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Offline Ferrari Fissatore

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Offline B2

  • Slowest Ferrari Owner

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Wow, these new V8's are so quick, they're within a second of a 2010 spec Lambo Gallardo now!

Do you really think they all put there best foot forward on a general test day?  I'm sure there's more up their sleeves and all will be revealed at Clipsal IMO.



Offline Ferrari Fissatore

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  • Joined: Jan 2007

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Do you really think they all put there best foot forward on a general test day?  I'm sure there's more up their sleeves and all will be revealed at Clipsal IMO.

I think they did do their best on the day yes, but of course they'll go better with development.

Not sure if any gun drivers are in GT cars at Clipsal, but the times from previous years had them pretty level....

So in theory, new COTF should be faster this year.....


we'll see.



Offline Ferrari Fissatore

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Yes

Other teams already complaining about it after the test day

Not sure they need to complain.

If the massive amount of history is anything to go by, using a flat plane crank in a series where rev limits are applied, ain't going to do them any good at all.

With fixed gear ratios and a rev limit down in the 7s, a flat plane crank is an absurd thing to try IMO.

I hope they can make it work, and if anyone can, the Hun can.... but I just can't see it making decent torque figures at such lazy rpms.



Offline B2

  • Slowest Ferrari Owner

  • Joined: Apr 2008

  • Location: Melbourne
Not sure they need to complain.

If the massive amount of history is anything to go by, using a flat plane crank in a series where rev limits are applied, ain't going to do them any good at all.

With fixed gear ratios and a rev limit down in the 7s, a flat plane crank is an absurd thing to try IMO.

I hope they can make it work, and if anyone can, the Hun can.... but I just can't see it making decent torque figures at such lazy rpms.

For us mere mortals can you explain the difference between a FPC and how it works and why it won't work here, obviously it has to do with revs which is why Ferrari use them.  I'm sure you've explained it to me before but I forgot the detail.  :doh:

Edit.  It's OK, Phil, Google is my friend. ;) Just read up on it.



Offline Ferrari Fissatore

  • Soap Dodger

  • Joined: Jan 2007

  • Drives: its obsession
  • Location: under its skin
For us mere mortals can you explain the difference between a FPC and how it works and why it won't work here, obviously it has to do with revs which is why Ferrari use them.  I'm sure you've explained it to me before but I forgot the detail.  :doh:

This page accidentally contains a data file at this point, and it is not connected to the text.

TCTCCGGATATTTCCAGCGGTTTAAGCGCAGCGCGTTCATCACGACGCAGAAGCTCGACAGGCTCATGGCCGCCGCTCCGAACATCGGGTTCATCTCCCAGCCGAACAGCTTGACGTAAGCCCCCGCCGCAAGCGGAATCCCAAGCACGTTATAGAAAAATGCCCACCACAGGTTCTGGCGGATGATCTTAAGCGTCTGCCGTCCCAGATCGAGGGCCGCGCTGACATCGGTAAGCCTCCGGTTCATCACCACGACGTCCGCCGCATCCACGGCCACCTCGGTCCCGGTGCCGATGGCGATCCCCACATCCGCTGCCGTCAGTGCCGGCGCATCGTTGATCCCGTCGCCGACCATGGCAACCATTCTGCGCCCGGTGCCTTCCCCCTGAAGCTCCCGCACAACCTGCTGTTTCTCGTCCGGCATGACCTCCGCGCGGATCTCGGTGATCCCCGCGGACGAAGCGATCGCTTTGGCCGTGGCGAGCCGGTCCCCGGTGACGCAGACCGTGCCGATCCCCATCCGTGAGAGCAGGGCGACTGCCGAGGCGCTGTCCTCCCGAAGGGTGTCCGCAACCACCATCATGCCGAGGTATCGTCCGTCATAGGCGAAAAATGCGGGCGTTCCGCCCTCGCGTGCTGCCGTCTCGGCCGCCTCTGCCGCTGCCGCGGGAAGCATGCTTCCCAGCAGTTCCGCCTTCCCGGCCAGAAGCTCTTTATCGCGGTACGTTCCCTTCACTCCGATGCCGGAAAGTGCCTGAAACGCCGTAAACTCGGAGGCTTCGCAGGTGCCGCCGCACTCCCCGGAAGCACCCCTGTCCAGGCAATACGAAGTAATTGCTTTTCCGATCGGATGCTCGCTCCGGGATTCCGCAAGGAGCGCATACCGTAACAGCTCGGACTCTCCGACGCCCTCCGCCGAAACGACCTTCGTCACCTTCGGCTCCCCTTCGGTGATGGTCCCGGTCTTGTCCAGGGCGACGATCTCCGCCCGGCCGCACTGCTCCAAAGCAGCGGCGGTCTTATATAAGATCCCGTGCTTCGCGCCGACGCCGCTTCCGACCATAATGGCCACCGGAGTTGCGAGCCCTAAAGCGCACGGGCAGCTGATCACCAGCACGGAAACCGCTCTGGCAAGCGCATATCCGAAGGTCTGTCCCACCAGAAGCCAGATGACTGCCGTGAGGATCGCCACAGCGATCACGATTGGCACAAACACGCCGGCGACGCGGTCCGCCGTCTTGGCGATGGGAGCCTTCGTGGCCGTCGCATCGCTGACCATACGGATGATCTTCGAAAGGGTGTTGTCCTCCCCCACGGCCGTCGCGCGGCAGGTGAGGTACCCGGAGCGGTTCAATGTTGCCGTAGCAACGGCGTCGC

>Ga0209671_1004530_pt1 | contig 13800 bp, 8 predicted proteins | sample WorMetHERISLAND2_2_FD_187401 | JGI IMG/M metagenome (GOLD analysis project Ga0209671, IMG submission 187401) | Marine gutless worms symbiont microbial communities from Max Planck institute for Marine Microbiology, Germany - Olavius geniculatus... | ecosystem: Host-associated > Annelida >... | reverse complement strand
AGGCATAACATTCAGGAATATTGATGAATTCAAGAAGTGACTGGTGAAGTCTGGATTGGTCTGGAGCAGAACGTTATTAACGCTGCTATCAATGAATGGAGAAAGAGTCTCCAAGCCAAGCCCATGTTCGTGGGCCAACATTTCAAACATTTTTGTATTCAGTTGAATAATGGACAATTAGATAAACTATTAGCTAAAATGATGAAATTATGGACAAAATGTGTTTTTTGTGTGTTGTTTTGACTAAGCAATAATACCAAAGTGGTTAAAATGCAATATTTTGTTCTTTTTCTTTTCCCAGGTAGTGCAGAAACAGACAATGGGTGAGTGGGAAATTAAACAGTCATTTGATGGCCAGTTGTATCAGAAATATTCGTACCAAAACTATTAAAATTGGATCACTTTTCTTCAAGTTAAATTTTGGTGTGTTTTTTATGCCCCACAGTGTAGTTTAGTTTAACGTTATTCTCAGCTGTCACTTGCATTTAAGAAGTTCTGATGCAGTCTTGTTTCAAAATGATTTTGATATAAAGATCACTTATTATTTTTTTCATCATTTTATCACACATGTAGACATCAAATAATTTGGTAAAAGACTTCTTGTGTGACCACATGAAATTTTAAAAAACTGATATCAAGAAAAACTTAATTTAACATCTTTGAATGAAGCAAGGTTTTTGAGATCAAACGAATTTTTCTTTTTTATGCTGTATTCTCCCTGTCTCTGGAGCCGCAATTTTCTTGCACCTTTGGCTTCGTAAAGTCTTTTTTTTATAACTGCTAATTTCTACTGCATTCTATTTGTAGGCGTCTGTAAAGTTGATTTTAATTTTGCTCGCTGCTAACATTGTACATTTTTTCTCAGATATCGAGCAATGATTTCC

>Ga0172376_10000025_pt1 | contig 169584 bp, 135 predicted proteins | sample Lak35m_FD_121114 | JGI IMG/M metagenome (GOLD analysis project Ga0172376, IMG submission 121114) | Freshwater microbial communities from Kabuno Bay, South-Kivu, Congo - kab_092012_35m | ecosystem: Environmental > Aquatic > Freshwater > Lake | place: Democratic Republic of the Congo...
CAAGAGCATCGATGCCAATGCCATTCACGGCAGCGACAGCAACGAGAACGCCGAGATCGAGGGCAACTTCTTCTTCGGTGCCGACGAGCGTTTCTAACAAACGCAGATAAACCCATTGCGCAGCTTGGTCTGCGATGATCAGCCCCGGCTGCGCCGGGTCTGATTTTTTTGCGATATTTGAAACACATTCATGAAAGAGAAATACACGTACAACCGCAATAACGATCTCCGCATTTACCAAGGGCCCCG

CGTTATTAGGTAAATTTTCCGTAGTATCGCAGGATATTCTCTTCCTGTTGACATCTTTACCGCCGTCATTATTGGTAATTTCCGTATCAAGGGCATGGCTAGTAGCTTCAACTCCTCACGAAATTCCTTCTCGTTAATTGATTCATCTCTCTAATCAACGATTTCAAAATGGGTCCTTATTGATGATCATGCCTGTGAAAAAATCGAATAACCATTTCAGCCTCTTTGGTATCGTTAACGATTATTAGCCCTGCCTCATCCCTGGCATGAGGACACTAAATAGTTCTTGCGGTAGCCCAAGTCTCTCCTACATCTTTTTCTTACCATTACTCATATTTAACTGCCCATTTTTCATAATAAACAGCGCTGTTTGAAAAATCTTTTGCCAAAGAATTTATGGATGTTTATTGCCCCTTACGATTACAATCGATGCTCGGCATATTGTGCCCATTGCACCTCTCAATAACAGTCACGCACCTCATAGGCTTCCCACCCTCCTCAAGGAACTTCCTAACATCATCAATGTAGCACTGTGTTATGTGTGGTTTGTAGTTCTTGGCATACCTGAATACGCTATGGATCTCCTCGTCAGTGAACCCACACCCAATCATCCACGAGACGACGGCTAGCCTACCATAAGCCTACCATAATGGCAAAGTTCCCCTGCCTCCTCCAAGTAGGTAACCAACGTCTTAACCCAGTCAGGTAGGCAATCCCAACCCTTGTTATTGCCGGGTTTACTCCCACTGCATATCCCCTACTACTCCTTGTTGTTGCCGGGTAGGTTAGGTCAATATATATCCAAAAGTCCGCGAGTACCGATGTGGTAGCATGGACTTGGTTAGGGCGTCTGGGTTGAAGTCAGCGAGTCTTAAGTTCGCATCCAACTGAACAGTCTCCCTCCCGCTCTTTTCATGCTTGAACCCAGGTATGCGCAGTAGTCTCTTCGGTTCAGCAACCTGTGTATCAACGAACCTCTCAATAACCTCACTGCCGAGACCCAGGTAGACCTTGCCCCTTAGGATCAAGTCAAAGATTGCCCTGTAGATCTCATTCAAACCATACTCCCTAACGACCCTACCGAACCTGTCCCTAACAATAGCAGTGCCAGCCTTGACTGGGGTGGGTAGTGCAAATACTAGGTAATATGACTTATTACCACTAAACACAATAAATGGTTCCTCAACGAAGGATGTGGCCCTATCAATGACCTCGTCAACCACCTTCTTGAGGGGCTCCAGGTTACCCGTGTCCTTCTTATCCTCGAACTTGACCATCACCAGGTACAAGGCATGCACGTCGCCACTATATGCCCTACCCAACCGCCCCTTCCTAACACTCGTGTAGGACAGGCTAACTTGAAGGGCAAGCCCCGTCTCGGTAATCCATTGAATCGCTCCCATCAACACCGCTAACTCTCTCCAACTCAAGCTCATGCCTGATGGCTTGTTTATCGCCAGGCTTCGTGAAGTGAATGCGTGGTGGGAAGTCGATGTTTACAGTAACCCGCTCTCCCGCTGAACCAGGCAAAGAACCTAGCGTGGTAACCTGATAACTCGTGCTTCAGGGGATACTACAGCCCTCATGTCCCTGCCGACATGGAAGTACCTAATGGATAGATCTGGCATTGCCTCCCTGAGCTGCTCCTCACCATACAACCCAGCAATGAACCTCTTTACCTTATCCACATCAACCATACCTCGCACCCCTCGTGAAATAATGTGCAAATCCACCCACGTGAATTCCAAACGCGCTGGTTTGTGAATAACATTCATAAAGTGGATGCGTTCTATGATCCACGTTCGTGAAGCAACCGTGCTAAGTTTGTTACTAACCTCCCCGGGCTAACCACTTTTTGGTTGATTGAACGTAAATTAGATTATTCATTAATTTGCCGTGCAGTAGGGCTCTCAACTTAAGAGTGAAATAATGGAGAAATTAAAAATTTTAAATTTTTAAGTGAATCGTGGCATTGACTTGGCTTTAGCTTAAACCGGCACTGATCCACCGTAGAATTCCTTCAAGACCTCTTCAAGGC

Edit.  It's OK, Phil, Google is my friend. ;) Just read up on it.

err...

suck-squeeze-bang-blow is a lot different to suck-suck-squeeze-squeeze-bang-bang-blow-blow

in summary... :tilt:

google it.

if I could verbalise the answer I'd be working at Cosworth!



Offline RS


  • Joined: Feb 2008

  • Drives: AMG
  • Location: Sydney
Not sure they need to complain.



in summary

back in the day either ford or holden wanted to run one and was given "no go"

under the new rules they didn't really do anything to their pre existing engines, the AMG got homoliagated with it from my understanding ( note i had 0 involvement with anything under the skin )

I think its already given everyone an excuse if the merc starts winning
Convict by heritage, Guilty by Choice



Offline PA

  • One man comedy gala

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Quote
Flat-plane craftshaft                                                      
  Image   Eight-cylinder engines with a 90 degree angle between their cylinder banks are a relatively recent addition to Ferrari history.
  Apart from the engine sported by the 1956 World Championship-wining F1   car, which Ferrari inherited from Lancia after the latter pulled out   competition, and the one mounted to the 248 sports prototype in the   early 1960s, it was 1973 before a Ferrari would be powered by an engine   with this specific architecture.
  Characteristically flat-plane crankshaft engines have a crankshaft with   crankpins angled at 180 degrees to each other or "flat" i.e. on the same   plane.
 
  Generally speaking V8 engines have a 90 degree angle between the   cylinder banks with each crank pin offset at 90 degrees from the   adjacent ones i.e. they are "crossed" at 90 degrees. Hence the   cross-plane name. Whether a flat or cross-plane crankshaft is chosen   depends on what kind of performance is required. To get maximum   performance from the engine, the flat-plane must be used but for   all-round functioning the cross-plane is best. This why all Ferrari V8s   engines (from the 308 to the 328, the 348 to the 355,the 360 to the   430,and the special high performance GTO series, the F40 and the recent   California, our first front V8) use a flat-plane crankshaft.
 
  The advantages of the flat-plane crankshaft over the cross-plane one can be summarised as follows:
  A flat-plane crankshaft is lighter than a 90-degree, or cross-plane   crankshaft, and, having a lower rotating mass than the latter, provides   sharper response as well as allowing higher maximum revs, useful when   seeking higher power outputs. Another advantage of the flat-plane crank   is that it allows more efficient exhaust manifold design.
Lifted from Ferrari
Image



Offline v8fans


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  • Name: Scott



Offline PA

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  • Location: www.club-carbon.com
Volvo to join the V8 Supertaxis in 2014.

Gary Rogers to announce on June 17th in Queensland.



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